Sacramento's Historic Japantown: Legacy of a Lost Neighborhood

Overview

By 1910, Japanese pioneers had created a vibrant community in the heart of Sacramento—one of the largest in California. Spilling out from Fourth Street, J Town offered sumo tournaments, authentic Japanese meals and eastern medicine to a generation of Delta field laborers. Then, in 1942 following Pearl Harbor, orders for Japanese American incarceration forced residents to abandon their homes and their livelihoods. Even in the face of anti-Japanese sentiment, the neighborhood businesses and cultural centers ...

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Sacramento's Historic Japantown: Legacy of a Lost Neighborhood

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Overview

By 1910, Japanese pioneers had created a vibrant community in the heart of Sacramento—one of the largest in California. Spilling out from Fourth Street, J Town offered sumo tournaments, authentic Japanese meals and eastern medicine to a generation of Delta field laborers. Then, in 1942 following Pearl Harbor, orders for Japanese American incarceration forced residents to abandon their homes and their livelihoods. Even in the face of anti-Japanese sentiment, the neighborhood businesses and cultural centers endured, and it wasn’t until the 1950s, when the Capitol Mall Redevelopment Project reshaped the city center, that J Town was truly lost. Drawing on oral histories and previously unpublished photographs, author Kevin Wildie traces stories of immigration, incarceration and community solidarity, crafting an unparalleled account of Japantown’s legacy.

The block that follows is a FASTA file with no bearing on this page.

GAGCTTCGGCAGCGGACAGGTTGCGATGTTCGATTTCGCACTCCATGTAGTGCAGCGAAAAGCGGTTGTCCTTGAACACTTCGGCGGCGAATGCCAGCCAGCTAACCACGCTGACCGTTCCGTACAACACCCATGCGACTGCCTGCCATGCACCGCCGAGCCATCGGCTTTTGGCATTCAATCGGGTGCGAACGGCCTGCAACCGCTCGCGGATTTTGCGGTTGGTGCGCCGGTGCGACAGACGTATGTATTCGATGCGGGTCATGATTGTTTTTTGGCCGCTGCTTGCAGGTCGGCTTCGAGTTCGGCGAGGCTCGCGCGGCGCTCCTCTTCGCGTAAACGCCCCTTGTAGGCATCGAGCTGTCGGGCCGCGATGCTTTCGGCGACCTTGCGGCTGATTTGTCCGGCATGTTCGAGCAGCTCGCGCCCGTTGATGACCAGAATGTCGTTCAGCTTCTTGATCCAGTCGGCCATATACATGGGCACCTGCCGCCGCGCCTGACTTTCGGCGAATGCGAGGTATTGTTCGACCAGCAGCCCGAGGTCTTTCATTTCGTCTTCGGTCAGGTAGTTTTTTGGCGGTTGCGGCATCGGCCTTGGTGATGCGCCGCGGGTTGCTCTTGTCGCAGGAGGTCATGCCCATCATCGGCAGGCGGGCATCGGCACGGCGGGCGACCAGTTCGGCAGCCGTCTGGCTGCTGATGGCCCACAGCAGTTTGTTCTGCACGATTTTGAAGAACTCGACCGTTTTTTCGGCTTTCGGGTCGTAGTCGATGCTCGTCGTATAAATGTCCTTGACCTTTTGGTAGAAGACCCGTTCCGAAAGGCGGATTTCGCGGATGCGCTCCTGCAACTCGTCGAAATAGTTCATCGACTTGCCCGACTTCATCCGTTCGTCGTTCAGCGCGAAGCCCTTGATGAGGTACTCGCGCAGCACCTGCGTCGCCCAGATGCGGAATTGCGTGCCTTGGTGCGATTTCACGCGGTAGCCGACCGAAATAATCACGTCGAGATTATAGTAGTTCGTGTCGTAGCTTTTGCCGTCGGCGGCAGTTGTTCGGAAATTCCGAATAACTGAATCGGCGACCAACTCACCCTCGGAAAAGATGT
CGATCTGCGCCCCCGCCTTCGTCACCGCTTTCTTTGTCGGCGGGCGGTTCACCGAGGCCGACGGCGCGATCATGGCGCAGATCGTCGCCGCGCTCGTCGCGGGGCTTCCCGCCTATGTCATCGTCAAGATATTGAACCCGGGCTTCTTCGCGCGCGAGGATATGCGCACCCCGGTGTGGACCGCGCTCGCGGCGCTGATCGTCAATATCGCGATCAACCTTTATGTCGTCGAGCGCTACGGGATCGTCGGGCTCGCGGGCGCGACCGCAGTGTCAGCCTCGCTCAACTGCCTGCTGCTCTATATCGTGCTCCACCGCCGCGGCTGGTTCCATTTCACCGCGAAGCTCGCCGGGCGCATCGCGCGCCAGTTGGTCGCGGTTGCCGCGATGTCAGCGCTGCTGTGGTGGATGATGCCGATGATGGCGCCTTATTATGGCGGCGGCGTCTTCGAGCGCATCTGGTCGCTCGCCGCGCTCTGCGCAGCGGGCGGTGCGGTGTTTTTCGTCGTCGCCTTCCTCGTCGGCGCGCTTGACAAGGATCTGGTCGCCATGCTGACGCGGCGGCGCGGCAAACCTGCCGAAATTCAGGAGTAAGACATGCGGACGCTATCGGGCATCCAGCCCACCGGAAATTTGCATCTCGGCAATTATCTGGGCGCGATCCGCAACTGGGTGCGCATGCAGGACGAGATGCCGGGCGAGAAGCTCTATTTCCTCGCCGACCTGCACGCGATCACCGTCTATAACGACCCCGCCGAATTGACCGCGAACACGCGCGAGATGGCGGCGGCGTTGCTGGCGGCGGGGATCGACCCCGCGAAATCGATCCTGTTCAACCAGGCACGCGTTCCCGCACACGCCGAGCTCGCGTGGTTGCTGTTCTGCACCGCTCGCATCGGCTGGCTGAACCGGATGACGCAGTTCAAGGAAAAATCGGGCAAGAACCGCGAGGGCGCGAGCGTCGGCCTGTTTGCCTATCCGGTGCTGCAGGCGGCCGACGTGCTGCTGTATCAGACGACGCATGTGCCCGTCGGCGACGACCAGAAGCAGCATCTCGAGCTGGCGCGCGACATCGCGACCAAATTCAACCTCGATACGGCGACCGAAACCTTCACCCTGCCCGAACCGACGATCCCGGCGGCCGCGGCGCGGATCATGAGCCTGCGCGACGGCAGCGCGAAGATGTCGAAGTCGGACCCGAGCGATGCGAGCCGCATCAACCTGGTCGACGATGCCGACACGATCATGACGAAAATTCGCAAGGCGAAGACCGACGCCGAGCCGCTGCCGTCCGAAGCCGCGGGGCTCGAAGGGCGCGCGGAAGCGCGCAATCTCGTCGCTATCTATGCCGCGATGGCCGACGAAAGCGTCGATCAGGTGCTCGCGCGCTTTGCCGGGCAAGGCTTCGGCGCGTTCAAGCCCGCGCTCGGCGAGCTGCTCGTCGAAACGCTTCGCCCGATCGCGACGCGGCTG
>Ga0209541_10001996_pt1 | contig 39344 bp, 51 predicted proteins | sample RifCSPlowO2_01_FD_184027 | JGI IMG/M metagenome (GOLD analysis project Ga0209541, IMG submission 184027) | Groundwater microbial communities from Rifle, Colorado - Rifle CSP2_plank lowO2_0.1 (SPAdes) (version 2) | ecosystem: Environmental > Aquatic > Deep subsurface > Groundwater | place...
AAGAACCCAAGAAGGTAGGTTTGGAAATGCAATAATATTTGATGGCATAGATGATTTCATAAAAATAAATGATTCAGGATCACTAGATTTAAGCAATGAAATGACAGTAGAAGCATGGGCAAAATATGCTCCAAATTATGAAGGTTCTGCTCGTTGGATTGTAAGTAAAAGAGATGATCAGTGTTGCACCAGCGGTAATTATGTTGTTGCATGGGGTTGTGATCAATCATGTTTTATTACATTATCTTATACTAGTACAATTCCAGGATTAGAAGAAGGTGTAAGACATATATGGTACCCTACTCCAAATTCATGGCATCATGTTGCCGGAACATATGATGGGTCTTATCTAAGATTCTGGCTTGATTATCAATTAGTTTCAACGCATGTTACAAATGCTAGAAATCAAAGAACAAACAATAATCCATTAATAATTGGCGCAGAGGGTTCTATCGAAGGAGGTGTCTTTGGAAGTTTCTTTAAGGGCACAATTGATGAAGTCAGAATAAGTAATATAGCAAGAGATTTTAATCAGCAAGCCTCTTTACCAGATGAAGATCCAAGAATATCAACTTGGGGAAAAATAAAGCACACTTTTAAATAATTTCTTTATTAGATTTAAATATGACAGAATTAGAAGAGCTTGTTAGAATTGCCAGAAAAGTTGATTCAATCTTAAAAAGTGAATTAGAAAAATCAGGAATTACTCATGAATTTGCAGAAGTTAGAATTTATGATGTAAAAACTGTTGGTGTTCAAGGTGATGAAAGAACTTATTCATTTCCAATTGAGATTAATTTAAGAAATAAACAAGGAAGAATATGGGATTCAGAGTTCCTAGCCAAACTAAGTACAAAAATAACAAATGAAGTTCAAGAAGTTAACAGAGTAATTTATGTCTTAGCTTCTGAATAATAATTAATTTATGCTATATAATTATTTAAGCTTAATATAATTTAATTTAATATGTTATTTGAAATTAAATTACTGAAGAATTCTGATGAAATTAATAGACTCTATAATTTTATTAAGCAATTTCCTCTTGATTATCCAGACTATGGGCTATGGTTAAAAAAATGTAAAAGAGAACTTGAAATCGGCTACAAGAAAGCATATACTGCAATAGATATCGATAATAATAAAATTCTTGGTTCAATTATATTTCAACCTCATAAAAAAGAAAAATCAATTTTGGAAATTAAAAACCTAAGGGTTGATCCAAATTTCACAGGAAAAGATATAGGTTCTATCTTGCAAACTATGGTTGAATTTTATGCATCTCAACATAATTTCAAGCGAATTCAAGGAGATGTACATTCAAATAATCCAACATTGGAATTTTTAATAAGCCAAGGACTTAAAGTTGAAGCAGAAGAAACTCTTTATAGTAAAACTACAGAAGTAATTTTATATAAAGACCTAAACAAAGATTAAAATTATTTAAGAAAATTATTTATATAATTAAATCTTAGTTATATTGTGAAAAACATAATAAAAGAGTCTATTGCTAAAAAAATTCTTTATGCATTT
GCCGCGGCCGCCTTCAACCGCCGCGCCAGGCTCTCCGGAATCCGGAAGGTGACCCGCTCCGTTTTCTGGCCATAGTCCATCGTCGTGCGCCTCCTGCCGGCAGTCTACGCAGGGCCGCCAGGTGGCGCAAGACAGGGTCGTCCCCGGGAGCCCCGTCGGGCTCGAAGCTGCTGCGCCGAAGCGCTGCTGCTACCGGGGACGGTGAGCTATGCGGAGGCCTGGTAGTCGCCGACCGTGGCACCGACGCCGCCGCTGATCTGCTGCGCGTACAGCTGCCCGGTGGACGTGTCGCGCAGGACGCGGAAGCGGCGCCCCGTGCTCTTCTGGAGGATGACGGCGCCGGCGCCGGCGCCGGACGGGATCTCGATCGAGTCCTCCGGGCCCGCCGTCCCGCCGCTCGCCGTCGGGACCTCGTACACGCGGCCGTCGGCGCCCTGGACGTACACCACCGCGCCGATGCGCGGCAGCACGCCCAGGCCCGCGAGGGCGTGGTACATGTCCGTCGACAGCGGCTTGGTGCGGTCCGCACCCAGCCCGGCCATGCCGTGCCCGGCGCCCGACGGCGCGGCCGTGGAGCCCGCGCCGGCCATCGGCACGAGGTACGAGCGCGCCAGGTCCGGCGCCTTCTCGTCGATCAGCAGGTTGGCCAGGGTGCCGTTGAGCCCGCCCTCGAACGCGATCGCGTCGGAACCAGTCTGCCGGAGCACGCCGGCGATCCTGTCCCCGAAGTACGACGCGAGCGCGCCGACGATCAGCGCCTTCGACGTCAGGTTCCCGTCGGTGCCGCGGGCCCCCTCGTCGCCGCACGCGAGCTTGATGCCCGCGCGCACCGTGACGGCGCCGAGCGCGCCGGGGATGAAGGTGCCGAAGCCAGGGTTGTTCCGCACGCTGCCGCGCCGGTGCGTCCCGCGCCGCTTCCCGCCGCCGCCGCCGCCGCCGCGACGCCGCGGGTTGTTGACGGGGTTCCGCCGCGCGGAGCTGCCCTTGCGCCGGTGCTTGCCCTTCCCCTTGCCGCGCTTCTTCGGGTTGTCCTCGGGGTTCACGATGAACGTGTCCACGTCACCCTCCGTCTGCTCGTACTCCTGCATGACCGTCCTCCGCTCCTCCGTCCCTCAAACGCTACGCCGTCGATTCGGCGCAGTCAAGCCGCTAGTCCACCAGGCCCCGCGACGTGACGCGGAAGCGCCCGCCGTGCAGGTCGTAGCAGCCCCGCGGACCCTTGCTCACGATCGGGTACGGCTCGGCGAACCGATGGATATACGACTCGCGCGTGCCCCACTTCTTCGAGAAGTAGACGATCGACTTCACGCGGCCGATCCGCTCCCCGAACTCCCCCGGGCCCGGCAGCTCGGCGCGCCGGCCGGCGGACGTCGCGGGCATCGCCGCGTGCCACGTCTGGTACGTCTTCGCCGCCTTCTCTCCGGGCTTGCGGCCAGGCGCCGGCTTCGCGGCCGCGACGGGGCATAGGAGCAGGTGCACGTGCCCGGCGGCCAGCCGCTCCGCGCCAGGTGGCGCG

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Product Details

  • ISBN-13: 9781626191860
  • Publisher: The History Press
  • Publication date: 9/10/2013
  • Series: American Heritage
  • Pages: 192
  • Sales rank: 970,360
  • Product dimensions: 8.76 (w) x 6.10 (h) x 0.48 (d)

Meet the Author

Kevin Wildie has been an adjunct history professor for over ten years. His specialty is United States and Asian American history, and he currently teaches at Cosumnes River College in Sacramento, California, and Yuba College in Marysville, California. Wildie holds an MA and a BA in history from California State University, Sacramento.

Donna Graves is the project director for Preserving California's Japantowns.

Jill Shiraki is the project manager for Preserving California's Japantowns.

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